A refreshing look at this still-much-debated world debacle.



A sturdy one-volume study of America’s role in World War I.

As a companion to historian Meyer’s A World Undone: The Story of the Great War, 1914-1918 (2006), which focused on Europe, this work focuses exclusively on America’s involvement in World War I, from its embrace of neutrality to “the law of selfishness” in plunging the U.S. into Europe’s conflagration in 1917. The author debunks many myths about America’s valiant intentions in joining the war, especially regarding President Woodrow Wilson’s sense of destiny on the world stage, and he closely examines why Wilson acquiesced to joining the fight. Indeed, Meyer devotes an entire chapter to “Why,” including the political pressure from the outrage of the Zimmermann Telegram and the sinking of the Lusitania by German torpedoes. Yet, wonders the author, was Britain “so deeply in debt to the United States that its defeat would have plunged the nation into depression”? Or was it true that if the U.S. did not join the effort, Wilson, “as president, would be left with no major part to play in the postwar settlement”? Meyer gives a good sense of America’s future at that negotiating table and Wilson’s celebrated role at Versailles as the leader of the free world. The author also looks at America’s path in arriving at that fraught moment—manipulated by the propaganda effort of the British communications campaign, vilifying the Germans, and the struggle to raise conscription and maintain morale at home. In alternate chapters, Meyer chronicles narrative back stories, such as the role of Col. Edward House in influencing the president and that of “Fighting Bob” La Follette, the congressman from Wisconsin who passionately argued that America had no quarrel with the German people and that Wilson needed to be held accountable. Meyer also examines the unprecedented restrictions on censorship called for by the Wilson administration, and, as an appendix, he includes Wilson’s “Program for Peace” in its entirety.

A refreshing look at this still-much-debated world debacle.

Pub Date: March 7, 2017

ISBN: 978-0-553-39332-3

Page Count: 688

Publisher: Bantam

Review Posted Online: Dec. 8, 2016

Kirkus Reviews Issue: Dec. 15, 2016

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If the authors are serious, this is a silly, distasteful book. If they are not, it’s a brilliant satire.


The authors have created a sort of anti-Book of Virtues in this encyclopedic compendium of the ways and means of power.

Everyone wants power and everyone is in a constant duplicitous game to gain more power at the expense of others, according to Greene, a screenwriter and former editor at Esquire (Elffers, a book packager, designed the volume, with its attractive marginalia). We live today as courtiers once did in royal courts: we must appear civil while attempting to crush all those around us. This power game can be played well or poorly, and in these 48 laws culled from the history and wisdom of the world’s greatest power players are the rules that must be followed to win. These laws boil down to being as ruthless, selfish, manipulative, and deceitful as possible. Each law, however, gets its own chapter: “Conceal Your Intentions,” “Always Say Less Than Necessary,” “Pose as a Friend, Work as a Spy,” and so on. Each chapter is conveniently broken down into sections on what happened to those who transgressed or observed the particular law, the key elements in this law, and ways to defensively reverse this law when it’s used against you. Quotations in the margins amplify the lesson being taught. While compelling in the way an auto accident might be, the book is simply nonsense. Rules often contradict each other. We are told, for instance, to “be conspicuous at all cost,” then told to “behave like others.” More seriously, Greene never really defines “power,” and he merely asserts, rather than offers evidence for, the Hobbesian world of all against all in which he insists we live. The world may be like this at times, but often it isn’t. To ask why this is so would be a far more useful project.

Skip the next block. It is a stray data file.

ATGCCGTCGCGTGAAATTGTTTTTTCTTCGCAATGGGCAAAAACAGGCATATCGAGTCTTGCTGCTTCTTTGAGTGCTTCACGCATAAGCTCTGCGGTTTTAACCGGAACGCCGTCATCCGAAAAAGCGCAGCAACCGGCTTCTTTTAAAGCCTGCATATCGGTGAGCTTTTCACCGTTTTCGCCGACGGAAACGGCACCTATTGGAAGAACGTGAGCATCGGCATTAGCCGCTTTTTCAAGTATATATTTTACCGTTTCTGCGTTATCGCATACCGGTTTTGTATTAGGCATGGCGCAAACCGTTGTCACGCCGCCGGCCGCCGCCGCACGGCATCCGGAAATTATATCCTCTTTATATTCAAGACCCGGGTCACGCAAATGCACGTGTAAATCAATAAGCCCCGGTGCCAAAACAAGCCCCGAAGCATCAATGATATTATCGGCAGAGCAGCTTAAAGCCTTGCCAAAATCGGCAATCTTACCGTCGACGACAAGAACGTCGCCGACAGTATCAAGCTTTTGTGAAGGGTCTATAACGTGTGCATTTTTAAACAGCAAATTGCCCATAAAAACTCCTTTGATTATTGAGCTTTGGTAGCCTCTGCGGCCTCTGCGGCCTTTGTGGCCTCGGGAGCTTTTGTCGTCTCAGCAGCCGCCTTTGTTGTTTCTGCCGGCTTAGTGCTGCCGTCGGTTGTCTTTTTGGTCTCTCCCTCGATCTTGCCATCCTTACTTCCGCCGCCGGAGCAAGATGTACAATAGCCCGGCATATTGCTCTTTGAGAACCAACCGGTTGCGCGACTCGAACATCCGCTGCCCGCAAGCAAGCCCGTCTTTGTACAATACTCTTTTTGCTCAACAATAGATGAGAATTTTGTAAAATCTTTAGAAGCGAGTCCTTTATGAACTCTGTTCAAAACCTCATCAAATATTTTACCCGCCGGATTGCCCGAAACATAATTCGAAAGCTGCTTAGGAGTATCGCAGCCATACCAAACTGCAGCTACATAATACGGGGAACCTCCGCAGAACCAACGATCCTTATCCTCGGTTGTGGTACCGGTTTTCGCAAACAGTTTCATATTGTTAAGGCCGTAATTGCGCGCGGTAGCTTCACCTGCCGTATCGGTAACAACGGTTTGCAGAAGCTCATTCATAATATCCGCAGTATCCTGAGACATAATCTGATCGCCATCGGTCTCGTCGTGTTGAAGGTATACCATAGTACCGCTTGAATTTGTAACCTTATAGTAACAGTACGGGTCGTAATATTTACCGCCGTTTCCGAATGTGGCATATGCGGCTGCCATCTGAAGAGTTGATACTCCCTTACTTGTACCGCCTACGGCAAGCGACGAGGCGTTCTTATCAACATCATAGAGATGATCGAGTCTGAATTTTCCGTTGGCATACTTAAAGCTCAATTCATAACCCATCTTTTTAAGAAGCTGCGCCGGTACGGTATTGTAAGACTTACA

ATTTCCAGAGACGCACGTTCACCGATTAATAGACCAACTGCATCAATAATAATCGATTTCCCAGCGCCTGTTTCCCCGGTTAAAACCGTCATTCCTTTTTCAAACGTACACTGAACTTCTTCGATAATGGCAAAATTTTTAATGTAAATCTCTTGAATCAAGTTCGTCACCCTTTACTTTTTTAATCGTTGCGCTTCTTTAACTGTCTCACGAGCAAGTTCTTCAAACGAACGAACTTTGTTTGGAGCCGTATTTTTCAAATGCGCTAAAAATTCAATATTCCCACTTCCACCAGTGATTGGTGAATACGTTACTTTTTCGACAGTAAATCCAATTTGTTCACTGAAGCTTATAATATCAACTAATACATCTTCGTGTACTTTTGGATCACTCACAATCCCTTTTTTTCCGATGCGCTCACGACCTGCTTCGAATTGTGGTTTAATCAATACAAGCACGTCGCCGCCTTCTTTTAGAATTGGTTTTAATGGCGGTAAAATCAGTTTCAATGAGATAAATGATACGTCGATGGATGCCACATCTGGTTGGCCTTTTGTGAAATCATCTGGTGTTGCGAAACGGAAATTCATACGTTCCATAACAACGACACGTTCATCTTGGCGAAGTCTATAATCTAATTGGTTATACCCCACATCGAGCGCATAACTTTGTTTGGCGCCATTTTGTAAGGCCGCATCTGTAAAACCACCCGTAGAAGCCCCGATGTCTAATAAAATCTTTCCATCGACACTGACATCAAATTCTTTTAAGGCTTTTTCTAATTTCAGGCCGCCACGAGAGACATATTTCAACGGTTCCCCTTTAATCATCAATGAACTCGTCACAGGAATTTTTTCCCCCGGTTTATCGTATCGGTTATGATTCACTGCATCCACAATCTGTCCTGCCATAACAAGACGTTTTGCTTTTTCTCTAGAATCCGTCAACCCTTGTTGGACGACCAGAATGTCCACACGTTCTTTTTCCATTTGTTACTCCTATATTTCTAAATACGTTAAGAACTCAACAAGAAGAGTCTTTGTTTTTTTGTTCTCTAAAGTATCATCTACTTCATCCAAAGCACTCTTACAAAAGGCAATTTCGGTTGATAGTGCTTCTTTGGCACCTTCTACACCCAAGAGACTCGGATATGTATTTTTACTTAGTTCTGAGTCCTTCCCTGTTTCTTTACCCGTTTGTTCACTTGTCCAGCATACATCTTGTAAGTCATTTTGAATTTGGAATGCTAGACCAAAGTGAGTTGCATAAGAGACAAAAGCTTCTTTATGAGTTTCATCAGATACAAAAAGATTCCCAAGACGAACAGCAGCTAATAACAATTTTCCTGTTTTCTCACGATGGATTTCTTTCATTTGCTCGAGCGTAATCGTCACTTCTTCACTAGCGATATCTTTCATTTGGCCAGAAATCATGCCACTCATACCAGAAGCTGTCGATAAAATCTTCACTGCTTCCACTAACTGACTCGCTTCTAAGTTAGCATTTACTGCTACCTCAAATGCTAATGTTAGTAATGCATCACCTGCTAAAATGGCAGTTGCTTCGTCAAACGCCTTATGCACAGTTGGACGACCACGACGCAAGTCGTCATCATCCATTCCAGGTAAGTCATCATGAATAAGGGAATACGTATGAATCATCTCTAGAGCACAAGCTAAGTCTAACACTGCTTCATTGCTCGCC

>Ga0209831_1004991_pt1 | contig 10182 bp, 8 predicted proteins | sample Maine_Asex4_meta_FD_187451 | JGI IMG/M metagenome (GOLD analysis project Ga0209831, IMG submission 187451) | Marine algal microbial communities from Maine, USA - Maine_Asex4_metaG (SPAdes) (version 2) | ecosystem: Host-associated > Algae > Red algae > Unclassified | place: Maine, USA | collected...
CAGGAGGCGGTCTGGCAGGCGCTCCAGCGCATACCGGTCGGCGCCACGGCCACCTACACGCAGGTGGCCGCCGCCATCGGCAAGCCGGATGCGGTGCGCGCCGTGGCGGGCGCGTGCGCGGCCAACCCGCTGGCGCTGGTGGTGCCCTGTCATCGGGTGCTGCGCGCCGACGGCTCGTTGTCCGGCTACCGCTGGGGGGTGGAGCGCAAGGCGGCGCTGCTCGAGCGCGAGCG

If the authors are serious, this is a silly, distasteful book. If they are not, it’s a brilliant satire.

Pub Date: Sept. 1, 1998

ISBN: 0-670-88146-5

Page Count: 430

Publisher: Viking

Review Posted Online: May 20, 2010

Kirkus Reviews Issue: July 15, 1998

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The author's youthfulness helps to assure the inevitable comparison with the Anne Frank diary although over and above the...


Elie Wiesel spent his early years in a small Transylvanian town as one of four children. 

He was the only one of the family to survive what Francois Maurois, in his introduction, calls the "human holocaust" of the persecution of the Jews, which began with the restrictions, the singularization of the yellow star, the enclosure within the ghetto, and went on to the mass deportations to the ovens of Auschwitz and Buchenwald. There are unforgettable and horrifying scenes here in this spare and sombre memoir of this experience of the hanging of a child, of his first farewell with his father who leaves him an inheritance of a knife and a spoon, and of his last goodbye at Buchenwald his father's corpse is already cold let alone the long months of survival under unconscionable conditions. 

The author's youthfulness helps to assure the inevitable comparison with the Anne Frank diary although over and above the sphere of suffering shared, and in this case extended to the death march itself, there is no spiritual or emotional legacy here to offset any reader reluctance.

Pub Date: Jan. 16, 2006

ISBN: 0374500010

Page Count: 120

Publisher: Hill & Wang

Review Posted Online: Oct. 7, 2011

Kirkus Reviews Issue: Jan. 15, 2006

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